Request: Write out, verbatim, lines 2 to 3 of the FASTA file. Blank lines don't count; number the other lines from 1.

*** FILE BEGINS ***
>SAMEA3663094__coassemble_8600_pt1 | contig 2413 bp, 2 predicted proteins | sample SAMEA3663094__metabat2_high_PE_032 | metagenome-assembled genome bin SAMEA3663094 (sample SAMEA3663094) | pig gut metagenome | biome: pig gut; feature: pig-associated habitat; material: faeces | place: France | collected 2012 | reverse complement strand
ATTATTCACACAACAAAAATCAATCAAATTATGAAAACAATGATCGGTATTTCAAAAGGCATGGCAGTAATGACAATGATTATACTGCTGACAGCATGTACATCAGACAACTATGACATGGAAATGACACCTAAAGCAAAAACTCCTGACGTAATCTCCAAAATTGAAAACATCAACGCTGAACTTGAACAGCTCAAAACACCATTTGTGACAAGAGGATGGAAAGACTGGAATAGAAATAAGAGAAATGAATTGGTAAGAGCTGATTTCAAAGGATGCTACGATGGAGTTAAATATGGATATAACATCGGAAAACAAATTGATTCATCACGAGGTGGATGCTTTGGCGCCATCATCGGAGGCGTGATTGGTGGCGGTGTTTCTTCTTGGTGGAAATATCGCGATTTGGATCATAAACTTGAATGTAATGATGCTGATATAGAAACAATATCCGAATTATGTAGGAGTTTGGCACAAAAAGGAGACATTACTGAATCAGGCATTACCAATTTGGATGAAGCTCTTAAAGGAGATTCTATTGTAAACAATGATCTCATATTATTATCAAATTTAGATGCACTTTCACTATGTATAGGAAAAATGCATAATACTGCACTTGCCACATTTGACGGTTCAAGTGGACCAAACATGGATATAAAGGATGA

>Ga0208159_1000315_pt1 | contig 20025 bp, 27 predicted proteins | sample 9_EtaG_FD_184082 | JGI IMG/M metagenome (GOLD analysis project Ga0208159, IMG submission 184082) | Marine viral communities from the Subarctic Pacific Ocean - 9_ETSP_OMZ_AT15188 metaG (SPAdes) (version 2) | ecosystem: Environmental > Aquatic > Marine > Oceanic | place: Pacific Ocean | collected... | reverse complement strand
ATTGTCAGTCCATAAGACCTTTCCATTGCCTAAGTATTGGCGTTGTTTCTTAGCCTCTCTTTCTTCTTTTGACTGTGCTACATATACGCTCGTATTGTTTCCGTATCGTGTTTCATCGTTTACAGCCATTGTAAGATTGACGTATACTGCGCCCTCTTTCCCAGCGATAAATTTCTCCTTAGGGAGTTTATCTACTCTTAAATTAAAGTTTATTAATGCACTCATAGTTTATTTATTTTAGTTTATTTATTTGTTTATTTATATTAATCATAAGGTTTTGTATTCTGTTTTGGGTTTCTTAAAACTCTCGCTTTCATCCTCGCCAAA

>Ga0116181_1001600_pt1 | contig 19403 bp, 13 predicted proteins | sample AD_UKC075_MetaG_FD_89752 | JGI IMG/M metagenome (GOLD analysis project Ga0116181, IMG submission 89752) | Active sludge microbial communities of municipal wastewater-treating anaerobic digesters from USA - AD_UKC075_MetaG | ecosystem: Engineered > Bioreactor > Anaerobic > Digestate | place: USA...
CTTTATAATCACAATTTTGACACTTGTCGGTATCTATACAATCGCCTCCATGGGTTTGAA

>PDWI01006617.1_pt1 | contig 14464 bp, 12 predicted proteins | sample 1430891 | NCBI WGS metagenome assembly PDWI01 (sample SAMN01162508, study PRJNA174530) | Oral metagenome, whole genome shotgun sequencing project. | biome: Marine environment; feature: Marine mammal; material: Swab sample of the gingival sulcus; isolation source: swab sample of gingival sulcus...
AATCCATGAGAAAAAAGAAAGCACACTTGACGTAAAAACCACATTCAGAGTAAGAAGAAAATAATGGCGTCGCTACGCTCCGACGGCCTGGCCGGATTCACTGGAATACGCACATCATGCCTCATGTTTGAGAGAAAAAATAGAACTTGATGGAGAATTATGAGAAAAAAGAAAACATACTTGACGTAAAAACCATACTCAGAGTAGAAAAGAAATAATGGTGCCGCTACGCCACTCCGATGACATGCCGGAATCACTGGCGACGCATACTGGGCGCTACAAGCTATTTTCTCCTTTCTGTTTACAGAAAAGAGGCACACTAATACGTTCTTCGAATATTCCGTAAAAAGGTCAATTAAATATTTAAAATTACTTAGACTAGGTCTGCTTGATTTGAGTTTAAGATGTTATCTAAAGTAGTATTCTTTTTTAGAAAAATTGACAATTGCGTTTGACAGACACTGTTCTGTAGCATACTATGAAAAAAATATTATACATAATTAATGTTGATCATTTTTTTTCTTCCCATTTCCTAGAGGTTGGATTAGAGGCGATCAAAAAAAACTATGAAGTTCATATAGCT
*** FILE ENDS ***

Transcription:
ATTATTCACACAACAAAAATCAATCAAATTATGAAAACAATGATCGGTATTTCAAAAGGCATGGCAGTAATGACAATGATTATACTGCTGACAGCATGTACATCAGACAACTATGACATGGAAATGACACCTAAAGCAAAAACTCCTGACGTAATCTCCAAAATTGAAAACATCAACGCTGAACTTGAACAGCTCAAAACACCATTTGTGACAAGAGGATGGAAAGACTGGAATAGAAATAAGAGAAATGAATTGGTAAGAGCTGATTTCAAAGGATGCTACGATGGAGTTAAATATGGATATAACATCGGAAAACAAATTGATTCATCACGAGGTGGATGCTTTGGCGCCATCATCGGAGGCGTGATTGGTGGCGGTGTTTCTTCTTGGTGGAAATATCGCGATTTGGATCATAAACTTGAATGTAATGATGCTGATATAGAAACAATATCCGAATTATGTAGGAGTTTGGCACAAAAAGGAGACATTACTGAATCAGGCATTACCAATTTGGATGAAGCTCTTAAAGGAGATTCTATTGTAAACAATGATCTCATATTATTATCAAATTTAGATGCACTTTCACTATGTATAGGAAAAATGCATAATACTGCACTTGCCACATTTGACGGTTCAAGTGGACCAAACATGGATATAAAGGATGA

>Ga0208159_1000315_pt1 | contig 20025 bp, 27 predicted proteins | sample 9_EtaG_FD_184082 | JGI IMG/M metagenome (GOLD analysis project Ga0208159, IMG submission 184082) | Marine viral communities from the Subarctic Pacific Ocean - 9_ETSP_OMZ_AT15188 metaG (SPAdes) (version 2) | ecosystem: Environmental > Aquatic > Marine > Oceanic | place: Pacific Ocean | collected... | reverse complement strand